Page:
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unting to a dozen. We then gave up the fight, and retired towards Cole Camp, where, it was said, a force of the enemy were stationed to intercept us; these were attacked during the night by Colonel Kane with a small body of rebels, and defeated, with a loss of more than two hundred men killed, one hundred taken, and five hundred stand of arms. This capture assisted in arming hundreds who were flocking to us on our line of march towards Warsaw, on the Osage River. Though pursued by Colonel Totten and a thousand cavalry, Governor Jackson safely reached Warsaw, where we rested, and began to look about us. Our case was desperate; we were but a few ill-armed men of all ages and all sizes, unaccustomed to military service, and less used to privations and sufferings. We had no tents, no commissary or quartermaster's stores, few wagons, and those of an inferior kind — in truth, we were a small band of patriots vastly in need of every thing but pluck. As the enemy were making disposit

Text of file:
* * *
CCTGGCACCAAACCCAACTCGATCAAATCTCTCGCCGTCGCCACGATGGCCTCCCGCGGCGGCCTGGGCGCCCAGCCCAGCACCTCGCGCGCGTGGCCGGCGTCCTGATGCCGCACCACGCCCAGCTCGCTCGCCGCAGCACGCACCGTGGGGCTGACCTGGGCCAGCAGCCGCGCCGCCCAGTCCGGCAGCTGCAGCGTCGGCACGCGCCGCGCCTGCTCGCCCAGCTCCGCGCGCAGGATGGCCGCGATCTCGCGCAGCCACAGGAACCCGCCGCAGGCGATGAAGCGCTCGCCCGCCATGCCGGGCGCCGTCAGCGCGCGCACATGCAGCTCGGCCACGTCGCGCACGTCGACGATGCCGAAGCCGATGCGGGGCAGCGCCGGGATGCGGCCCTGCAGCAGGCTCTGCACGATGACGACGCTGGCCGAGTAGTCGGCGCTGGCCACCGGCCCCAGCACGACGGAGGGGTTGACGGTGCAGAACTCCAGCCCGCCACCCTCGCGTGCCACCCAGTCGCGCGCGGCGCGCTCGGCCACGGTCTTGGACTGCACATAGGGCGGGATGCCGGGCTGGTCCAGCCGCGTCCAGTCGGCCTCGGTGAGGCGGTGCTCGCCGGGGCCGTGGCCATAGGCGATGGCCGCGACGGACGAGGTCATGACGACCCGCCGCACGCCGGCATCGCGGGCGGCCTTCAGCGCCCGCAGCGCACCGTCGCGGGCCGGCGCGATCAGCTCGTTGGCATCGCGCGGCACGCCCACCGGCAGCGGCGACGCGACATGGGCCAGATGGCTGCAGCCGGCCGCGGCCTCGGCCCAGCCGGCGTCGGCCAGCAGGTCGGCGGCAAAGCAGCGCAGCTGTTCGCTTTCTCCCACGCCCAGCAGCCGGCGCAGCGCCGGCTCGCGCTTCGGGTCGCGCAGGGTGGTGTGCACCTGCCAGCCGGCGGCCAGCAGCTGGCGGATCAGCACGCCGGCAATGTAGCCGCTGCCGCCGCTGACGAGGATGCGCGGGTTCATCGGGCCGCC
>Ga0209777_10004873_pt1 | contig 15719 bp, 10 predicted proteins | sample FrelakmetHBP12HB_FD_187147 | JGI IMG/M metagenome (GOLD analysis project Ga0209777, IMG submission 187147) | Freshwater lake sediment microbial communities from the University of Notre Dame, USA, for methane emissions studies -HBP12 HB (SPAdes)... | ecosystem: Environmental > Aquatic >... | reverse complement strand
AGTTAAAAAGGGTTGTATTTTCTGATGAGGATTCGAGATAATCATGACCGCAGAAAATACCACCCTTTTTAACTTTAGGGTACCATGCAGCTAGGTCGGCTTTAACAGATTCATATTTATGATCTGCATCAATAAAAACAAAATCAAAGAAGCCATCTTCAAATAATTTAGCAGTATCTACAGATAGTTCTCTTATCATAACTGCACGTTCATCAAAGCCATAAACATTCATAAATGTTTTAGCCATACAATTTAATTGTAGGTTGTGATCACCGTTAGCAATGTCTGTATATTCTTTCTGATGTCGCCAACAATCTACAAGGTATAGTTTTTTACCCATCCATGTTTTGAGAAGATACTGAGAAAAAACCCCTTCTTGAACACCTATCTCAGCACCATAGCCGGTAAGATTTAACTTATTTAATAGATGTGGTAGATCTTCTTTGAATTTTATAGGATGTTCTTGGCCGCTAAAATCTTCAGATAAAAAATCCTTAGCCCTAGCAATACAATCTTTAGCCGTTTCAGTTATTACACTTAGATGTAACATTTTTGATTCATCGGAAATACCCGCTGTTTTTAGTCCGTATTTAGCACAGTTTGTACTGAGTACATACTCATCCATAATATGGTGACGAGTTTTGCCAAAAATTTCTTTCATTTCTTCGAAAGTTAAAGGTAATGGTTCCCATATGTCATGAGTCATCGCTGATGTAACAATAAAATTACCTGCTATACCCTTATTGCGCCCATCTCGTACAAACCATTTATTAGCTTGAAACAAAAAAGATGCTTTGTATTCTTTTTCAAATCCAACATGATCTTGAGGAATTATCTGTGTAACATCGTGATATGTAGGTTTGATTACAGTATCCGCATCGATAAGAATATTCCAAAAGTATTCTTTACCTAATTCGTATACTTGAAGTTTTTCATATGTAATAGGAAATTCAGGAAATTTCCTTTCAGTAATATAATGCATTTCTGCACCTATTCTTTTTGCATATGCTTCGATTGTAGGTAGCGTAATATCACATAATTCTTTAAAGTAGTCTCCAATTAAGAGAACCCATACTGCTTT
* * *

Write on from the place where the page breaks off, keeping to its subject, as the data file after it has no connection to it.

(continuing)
we could not ascertain with precision, but they were said to number at least ten thousand men, well armed, well drilled, and counting thousands of regulars among them. They also had a strong force of cavalry, and some twenty pieces of artillery-Totten's battery being considered one of the best in the old Federal army. Our effective force amounted to about five thousand ill-armed, badly drilled men, and some six thousand horsemen, who were, for politeness' sake, called cavalry; but they had nong into confusion. When our men had recovered from their excitement and formed line, it was found that Sigel had already advanced some distance, while Lyon, hearing that Sigel was fairly engaged, pushed the centre and left with great energy. Totten's battery was admirably posted on an eminence, and ploughed up the ground in our front. Yet there old Price, our gallant commander, rode up and down the line, with white hair streaming in the wind, cheering, forming, and encouraging his ragged m